List of countries by hospital beds

Hospital beds per 1000 people in 2013

This is a list of countries by hospital beds per 1000 or 100,000 people, as published by the local governments, international organisation (OECD, E.U.), academic sources or others. The number of beds per people is an important indicator of the health care system of a country.[1] The basic measure focus on all hospital beds, which are variously split and occupied. The classic hospital beds are also called curative beds. For severe patients with risk of organ(s) failure, patients are provided intensive care unit beds (aka ICU bed) or critical care beds (CCB).

Among OECD countries, curative beds' occupancy rate average was 75%, from 94.9% (Ireland) to 61.6% (Greece), with half of the OECD's nation between 70% and 80%.[2]

In 2009, European nations, most of them also part of OECD, had an aggregated total of 2070,000 acute beds and 73,585 (2.8%) critical care beds (CCB) or 11.5CCB/100,000 inhabitants.[3] Germany had 29.2, Portugal 4.2.[3] Aging population leads to increased demand for CCB and difficulties to satisfy it, while both quantity of CCB and availability are poorly documented.[3]

Base capacity for lower-income countries is approximately 0.1 ICU beds per 100,000 citizens.[4][5]


Hospital beds by country
Country (or territory)RegionHospital beds per 1,000 people[6]Occupancy (%)[7]ICU-CCB beds
/100,000 inhabitants
 JapanAsia13.3013.2113.1713.1113.0575.50[8] 13.50[9] 45,293
 South KoreaAsia10.9211.5911.6111.9812.27N/A[10] 10.60[11] 9,795
 RussiaEurope9.078.818.358.168.05N/A[12] 8.30[13] 40,000 (27.3 per 100,000 inhabitants)
 GermanyEurope8.[14] 62.10[14] 38.70[15] 25,000
 AustriaEurope7.647.587.547.427.3773.80[16] 21.80[17] 2,500
 HungaryEurope7.046.986.997.007.0265.50[16] 13.80[18] 2,560
 Czech RepublicEurope6.706.686.676.666.6370.10[16] 11.60[19] 3,529
 PolandEurope6.616.636.636.646.62N/A[16] 6.90[20][21] 10,100 (26.6 per 100,000 inhabitants)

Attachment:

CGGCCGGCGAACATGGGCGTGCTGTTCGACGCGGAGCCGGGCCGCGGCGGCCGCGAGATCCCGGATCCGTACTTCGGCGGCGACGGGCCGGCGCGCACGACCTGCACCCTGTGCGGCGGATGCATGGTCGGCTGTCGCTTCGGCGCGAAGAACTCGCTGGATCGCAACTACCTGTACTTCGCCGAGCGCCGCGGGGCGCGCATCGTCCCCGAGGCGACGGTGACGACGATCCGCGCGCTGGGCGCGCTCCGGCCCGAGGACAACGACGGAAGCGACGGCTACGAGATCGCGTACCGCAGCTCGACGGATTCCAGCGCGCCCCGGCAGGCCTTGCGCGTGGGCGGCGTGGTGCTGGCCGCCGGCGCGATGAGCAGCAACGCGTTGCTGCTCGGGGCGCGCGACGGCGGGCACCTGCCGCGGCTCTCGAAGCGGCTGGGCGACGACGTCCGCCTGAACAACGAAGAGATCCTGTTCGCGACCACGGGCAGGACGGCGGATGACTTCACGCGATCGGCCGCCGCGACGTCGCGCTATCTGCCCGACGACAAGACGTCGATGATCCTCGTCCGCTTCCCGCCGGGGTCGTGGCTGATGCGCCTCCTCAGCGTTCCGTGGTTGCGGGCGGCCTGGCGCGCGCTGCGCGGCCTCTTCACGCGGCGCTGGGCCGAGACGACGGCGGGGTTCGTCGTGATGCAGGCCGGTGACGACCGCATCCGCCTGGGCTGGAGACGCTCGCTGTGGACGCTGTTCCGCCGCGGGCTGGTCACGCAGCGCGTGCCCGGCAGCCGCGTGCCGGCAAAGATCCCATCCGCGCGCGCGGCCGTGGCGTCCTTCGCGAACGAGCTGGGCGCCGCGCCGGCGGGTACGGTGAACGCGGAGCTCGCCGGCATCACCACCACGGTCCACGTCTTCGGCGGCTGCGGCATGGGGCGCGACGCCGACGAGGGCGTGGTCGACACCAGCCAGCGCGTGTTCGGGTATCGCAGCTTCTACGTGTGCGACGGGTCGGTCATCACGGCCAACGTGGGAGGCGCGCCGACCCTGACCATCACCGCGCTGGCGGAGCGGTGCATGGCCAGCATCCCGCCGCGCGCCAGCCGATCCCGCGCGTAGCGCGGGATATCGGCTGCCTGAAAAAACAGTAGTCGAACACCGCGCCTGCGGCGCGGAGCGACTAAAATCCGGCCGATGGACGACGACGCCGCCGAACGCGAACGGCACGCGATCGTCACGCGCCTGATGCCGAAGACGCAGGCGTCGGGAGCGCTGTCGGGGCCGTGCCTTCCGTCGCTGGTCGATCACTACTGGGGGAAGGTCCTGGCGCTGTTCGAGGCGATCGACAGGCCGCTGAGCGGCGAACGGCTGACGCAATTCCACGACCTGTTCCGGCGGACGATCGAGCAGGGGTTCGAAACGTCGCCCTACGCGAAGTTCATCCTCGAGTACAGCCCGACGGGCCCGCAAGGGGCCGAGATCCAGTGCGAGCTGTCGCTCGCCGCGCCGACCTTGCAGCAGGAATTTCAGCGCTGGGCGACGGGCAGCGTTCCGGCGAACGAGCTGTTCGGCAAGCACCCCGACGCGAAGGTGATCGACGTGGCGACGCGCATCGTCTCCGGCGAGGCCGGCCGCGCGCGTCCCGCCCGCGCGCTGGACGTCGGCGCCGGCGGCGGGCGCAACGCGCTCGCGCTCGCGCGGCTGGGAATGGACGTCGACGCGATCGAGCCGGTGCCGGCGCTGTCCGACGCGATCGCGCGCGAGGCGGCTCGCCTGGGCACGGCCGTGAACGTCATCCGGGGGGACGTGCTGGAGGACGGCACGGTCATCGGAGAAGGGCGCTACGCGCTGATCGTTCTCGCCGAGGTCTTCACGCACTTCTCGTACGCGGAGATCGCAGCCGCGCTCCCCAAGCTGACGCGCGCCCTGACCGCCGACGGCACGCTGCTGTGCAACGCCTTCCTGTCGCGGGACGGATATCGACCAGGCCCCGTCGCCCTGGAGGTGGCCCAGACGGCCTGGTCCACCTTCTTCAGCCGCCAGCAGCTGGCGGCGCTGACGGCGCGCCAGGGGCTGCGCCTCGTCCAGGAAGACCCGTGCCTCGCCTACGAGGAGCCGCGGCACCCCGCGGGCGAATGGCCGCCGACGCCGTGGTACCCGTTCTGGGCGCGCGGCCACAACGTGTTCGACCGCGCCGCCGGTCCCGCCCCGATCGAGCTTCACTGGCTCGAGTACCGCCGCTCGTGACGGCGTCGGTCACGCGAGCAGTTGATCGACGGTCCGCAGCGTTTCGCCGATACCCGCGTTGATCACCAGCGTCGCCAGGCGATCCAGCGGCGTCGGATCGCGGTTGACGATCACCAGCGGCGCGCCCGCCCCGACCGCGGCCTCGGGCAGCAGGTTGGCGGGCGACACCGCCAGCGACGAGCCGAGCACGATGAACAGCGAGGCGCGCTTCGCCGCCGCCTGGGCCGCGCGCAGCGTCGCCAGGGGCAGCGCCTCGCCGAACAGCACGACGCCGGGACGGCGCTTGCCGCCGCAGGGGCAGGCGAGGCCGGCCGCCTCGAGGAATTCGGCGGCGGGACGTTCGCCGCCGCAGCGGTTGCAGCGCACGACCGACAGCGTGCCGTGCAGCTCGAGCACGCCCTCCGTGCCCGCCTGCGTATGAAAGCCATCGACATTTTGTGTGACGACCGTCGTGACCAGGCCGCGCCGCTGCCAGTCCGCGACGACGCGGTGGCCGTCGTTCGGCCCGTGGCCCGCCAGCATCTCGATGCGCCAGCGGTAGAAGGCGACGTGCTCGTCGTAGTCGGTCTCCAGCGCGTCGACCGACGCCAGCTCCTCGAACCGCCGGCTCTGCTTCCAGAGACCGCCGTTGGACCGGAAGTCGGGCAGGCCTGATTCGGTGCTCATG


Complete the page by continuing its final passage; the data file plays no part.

LithuaniaEurope7.287.226.976.696.5673.20[16] 15.50[22]~1,000
 FranceEurope6.[16] 11.60[23] 9,236 (2006)
[24] 7,007 (2009)
 SlovakiaEurope5.805.795.755.785.8267.80[16] 9.20[25] 600
 BelgiumEurope5.935.855.835.765.7681.80[16] 15.90N/A
 LatviaEurope5.805.665.695.725.5771.10[16] 9.70N/A
 Hong KongAsia5.405.405.40N/AN/AN/A[10] 7.10N/A
 EstoniaEurope5.015.014.964.764.6970.40[16] 14.60N/A
 LuxembourgEurope5.175.054.934.814.6670.70[16] 24.80N/A
 SwitzerlandEurope4.684.584.584.554.5382.00[16] 11.00N/A
 SloveniaEurope4.554.544.514.494.5069.50[16] 6.40N/A
 ChinaAsia3.313.573.824.054.34N/A[10] 3.6N/A
 GreeceEurope4.[16] 61.60[26] 11.2N/A
 AustraliaOceania3.743.793.823.84N/AN/A[27] 9.10[28] 1,314
 NorwayEurope3.863.843.763.683.6080.70[16] 8.00[29] 800
 PortugalEurope3.393.323.373.393.3966.80[16] 4.20[30] 1,400
 NetherlandsEurope6.18N/A6.526.446.3255.40[16] 8.40N/A
 FinlandEurope4.874.534.353.973.28N/A[16] 6.10N/A
 ItalyEurope3.313.[16] 12.50[31] 5,324 (January 2020)
[13] 5,000 (8.3 per 100,000 inhabitants)
 IcelandEurope3.[16] 9.10N/A
 SpainEurope2.962.972.982.972.9775.30[16] 9.70N/A
 IrelandEurope2.562.572.922.972.9694.90[16] 6.50N/A
 TurkeyAsia2.652.682.682.752.8168.00[32] 46.50[33] 17,000
 United StatesAmericas2.892.832.802.77N/A64.00[34] 29.40[35] 177,000
[13] 68,000 (18.8 per 100,000 inhabitants)
 New ZealandOceania2.782.752.712.732.71N/A[36] 4.60[37] 334
 DenmarkEurope3.072.692.532.602.61N/A[16] 6.70N/A
 United KingdomEurope2.762.732.612.572.5484.30[16] 6.60[15] 5,000
[13] 8,175 (10.1 per 100,000 inhabitants)
 CanadaAmericas2.712.672.612.582.5291.60[38] 13.50N/A
 SwedenEurope2.592.542.442.342.22N/A[16] 5.80[39] 570
 UkraineEuropeN/AN/AN/AN/A8.80N/AN/A[13] 3,600

2020 coronavirus pandemic

A patient and clinicians in an intensive care unit

The availability of CCB-ICU beds,[40] mechanical ventilation[41][42] and ECMO devices[43] generally closely associated with hospital beds has been described as a critical bottleneck in responding to the ongoing COVID-19 pandemic. The lack of such devices dramatically raises the mortality rate of COVID-19.

In early March, the UK government supported a strategy to develop natural herd immunity, drawing sharp criticism from medical personnel and researchers.[44] Various forecasts by Imperial College COVID-19 Response Team, made public on March 16, suggested that the peak number of cases in the UK would require between 100 and 225 CCBs / 100,000 inhabitants,[45] if proper mitigation or no mitigation strategies are put into force, respectively. These requirements would both exceed the UK's current capacities of 6.6[3]–14[45] CCB / 100,000 inhabitants. In the best case scenario, the peak caseload would require 7.5 times the current number of available ICU beds.[46] Around March 16, the UK government changed trajectory toward a more standard mitigation/suppression strategy.[44]